Hall v. Miller
-CLERK TO FOLLOW UP- DECISION AND ORDER denying petitioner's request for a writ of habeas corpus; terminating 9 Motion; and dismissing the petition 1 . (Clerk to close case.) Signed by Hon. Michael A. Telesca on 10/22/15. (JMC)
UNITED STATES DISTRICT COURT
WESTERN DISTRICT OF NEW YORK
No. 1:15-CV-06017 (MAT)
DECISION AND ORDER
Proceeding pro se, Harold Hall (“petitioner”) seeks a writ of
habeas corpus pursuant to 28 U.S.C. § 2254 on the basis that he is
being detained in respondent’s custody in violation of his federal
constitutional rights. Petitioner is incarcerated pursuant to a
judgment entered on October 4, 2010, in Chautauqua County Court
(Ward, J.), following a jury verdict convicting him of first degree
kidnapping (N.Y. Penal Law § 135.25(2)(a)), second degree assault
(N.Y. Penal Law § 120.05(2)), and aggravated criminal contempt
(N.Y. Penal Law § 215.52).
Factual Background and Procedural History
By indictment of a Chautauqua County grand jury, petitioner
§ 135.20), second degree assault (N.Y. Penal Law § 120.05(2)), and
connection with the May 2009 kidnapping of his wife, Julie Hall.
Petitioner was tried on these charges at a jury trial which
commenced September 13, 2010, before Chautauqua County Judge John
T. Ward. At trial, Mrs. Hall testified that as of May 2009, she had
commenced separation proceedings against her husband as a result of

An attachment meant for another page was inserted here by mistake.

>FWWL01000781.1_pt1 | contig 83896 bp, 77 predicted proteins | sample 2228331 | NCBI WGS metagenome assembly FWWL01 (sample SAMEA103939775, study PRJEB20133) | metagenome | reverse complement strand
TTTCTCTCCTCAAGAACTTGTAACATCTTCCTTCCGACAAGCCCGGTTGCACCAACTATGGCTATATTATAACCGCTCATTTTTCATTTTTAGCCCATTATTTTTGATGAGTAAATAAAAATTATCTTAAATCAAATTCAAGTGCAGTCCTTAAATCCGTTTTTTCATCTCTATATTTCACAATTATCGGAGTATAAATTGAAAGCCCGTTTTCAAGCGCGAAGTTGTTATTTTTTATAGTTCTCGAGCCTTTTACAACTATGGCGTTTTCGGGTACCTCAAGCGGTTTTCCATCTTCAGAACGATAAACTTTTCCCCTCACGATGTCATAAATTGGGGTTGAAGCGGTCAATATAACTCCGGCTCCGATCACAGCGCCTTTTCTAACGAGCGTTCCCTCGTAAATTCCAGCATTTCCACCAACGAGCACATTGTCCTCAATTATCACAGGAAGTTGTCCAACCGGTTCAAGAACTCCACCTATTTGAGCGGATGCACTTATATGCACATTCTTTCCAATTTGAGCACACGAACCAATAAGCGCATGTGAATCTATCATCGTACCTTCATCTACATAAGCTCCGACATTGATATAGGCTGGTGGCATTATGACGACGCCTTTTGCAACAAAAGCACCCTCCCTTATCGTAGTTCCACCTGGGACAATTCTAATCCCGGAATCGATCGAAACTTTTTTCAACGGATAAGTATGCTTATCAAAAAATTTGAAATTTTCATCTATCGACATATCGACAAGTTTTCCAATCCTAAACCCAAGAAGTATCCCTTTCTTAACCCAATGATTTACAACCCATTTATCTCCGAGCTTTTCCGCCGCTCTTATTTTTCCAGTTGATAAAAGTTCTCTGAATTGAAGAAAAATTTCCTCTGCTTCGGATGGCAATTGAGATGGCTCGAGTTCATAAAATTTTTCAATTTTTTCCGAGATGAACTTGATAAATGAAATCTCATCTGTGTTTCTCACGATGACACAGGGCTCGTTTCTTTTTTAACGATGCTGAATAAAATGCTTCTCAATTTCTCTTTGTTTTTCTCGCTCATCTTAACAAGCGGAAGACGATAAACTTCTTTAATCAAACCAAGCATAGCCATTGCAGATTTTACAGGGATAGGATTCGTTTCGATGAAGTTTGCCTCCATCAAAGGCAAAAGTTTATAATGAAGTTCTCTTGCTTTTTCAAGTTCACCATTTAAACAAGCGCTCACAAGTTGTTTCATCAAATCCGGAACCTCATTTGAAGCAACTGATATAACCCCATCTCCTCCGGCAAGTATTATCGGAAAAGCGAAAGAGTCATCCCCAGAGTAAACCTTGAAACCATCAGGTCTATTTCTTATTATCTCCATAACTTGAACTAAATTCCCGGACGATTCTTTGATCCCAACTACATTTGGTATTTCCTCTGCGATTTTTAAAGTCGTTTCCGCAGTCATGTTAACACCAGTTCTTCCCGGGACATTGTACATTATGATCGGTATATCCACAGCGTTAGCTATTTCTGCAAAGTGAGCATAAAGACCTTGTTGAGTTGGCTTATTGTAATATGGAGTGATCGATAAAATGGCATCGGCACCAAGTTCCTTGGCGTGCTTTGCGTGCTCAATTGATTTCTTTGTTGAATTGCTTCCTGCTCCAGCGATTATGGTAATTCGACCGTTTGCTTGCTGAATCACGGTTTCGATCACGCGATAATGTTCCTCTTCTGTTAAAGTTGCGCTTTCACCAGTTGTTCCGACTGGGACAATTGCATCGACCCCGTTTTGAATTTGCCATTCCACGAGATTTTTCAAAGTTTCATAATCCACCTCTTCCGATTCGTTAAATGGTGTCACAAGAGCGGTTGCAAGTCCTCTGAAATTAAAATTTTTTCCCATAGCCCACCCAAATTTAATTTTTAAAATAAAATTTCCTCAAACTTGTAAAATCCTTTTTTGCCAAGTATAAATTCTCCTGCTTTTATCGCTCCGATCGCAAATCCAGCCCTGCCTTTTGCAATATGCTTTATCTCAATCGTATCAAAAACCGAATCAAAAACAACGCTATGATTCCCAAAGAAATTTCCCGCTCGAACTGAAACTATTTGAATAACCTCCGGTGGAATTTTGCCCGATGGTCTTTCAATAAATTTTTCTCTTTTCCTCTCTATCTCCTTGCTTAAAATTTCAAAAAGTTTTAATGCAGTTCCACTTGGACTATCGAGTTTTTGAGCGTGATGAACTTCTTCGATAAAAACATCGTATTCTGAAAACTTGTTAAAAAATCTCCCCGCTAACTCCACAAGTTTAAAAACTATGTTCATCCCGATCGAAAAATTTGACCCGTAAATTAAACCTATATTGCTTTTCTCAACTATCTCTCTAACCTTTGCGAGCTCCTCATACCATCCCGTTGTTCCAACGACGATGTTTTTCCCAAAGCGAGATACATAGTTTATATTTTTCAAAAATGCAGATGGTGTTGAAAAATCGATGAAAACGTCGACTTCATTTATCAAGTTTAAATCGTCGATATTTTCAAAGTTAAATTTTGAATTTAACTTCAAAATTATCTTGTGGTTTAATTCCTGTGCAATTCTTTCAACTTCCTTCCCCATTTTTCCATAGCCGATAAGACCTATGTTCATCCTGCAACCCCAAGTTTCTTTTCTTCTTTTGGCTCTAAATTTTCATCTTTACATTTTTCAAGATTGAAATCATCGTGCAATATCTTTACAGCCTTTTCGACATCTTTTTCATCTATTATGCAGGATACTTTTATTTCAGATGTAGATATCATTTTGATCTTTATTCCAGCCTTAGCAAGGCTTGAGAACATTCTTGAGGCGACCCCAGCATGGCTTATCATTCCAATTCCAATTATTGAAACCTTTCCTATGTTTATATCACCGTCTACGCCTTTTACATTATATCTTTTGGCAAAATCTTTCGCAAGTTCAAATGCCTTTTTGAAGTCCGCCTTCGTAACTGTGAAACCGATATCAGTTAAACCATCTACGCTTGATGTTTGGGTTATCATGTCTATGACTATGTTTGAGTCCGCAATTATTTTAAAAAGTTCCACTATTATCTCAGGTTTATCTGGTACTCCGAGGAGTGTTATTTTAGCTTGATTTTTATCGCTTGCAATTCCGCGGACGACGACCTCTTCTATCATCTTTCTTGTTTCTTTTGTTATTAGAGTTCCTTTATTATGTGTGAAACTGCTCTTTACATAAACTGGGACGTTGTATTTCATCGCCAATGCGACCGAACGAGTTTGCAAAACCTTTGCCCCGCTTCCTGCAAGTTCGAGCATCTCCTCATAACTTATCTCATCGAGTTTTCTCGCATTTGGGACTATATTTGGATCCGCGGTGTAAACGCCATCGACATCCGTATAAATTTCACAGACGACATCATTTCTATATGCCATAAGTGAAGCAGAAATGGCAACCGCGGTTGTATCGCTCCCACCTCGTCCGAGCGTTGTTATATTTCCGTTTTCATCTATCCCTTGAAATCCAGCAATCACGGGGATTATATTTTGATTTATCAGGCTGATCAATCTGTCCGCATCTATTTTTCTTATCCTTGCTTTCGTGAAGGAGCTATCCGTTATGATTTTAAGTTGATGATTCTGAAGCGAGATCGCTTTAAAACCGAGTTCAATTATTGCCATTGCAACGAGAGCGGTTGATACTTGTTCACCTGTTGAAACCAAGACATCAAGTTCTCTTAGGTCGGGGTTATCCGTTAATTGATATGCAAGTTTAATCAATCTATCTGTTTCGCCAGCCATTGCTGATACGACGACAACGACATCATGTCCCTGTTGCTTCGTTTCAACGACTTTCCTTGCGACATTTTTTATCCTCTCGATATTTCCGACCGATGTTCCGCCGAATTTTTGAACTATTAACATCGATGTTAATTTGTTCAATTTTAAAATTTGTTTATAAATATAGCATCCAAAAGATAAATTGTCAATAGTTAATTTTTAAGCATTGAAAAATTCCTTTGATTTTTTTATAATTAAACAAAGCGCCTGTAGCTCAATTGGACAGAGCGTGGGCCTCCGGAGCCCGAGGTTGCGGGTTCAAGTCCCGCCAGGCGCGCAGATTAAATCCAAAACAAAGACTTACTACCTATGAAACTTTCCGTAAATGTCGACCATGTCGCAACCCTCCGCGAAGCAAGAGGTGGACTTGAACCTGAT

his history of domestic abuse against her and their children.
Mrs. Hall consulted a legal aid attorney, who drafted a separation
agreement and sent it to petitioner in the spring of 2009. On
May 12, 2009, the date of the incident, an order of protection had
been issued by Chautauqua County Family Court and was in place
against petitioner in favor of Mrs. Hall and their daughter,
At about 5:00 p.m. on May 12, 2009, petitioner learned of
Mrs. Hall’s whereabouts from their son. Petitioner, who was driving
a pickup truck, caught up with Mrs. Hall, who was driving a Dodge
Neon. Petitioner rear-ended petitioner’s vehicle twice before she
ultimately pulled over and ran out of her car, toward an individual
riding a lawnmower in a field. Petitioner followed Mrs. Hall on
foot, caught up with her, and proceeded to beat her multiple times
with a hammer. He then dragged her by the hair back to his pickup
truck and forced her to get in. Petitioner then drove the two,
through the night into May 13, 2009, to Highland County, Ohio.
During the course of the drive, which included several stops,
petitioner threatened Mrs. Hall with death should she attempt to
Police eventually tracked down petitioner’s and Mrs. Hall’s
whereabouts, and petitioner was arrested on the morning of May 13,
2009 by Highland County police. Mrs. Hall was taken to a local
hospital, where she was treated for various injuries including
broken ribs and bruising over most of her body. Eight eyewitnesses,
in addition to Mrs. Hall, testified to witnessing portions of
petitioner’s pursuit of Mrs. Hall’s vehicle and his assault upon
On May 15, 2009, petitioner was transported from Ohio to
Chautauqua County by Sergeant Investigator Paul Gustafson and
Officer Chris DePonceau of the Lakewood-Busti police department.
During the ride, which lasted approximately six hours, petitioner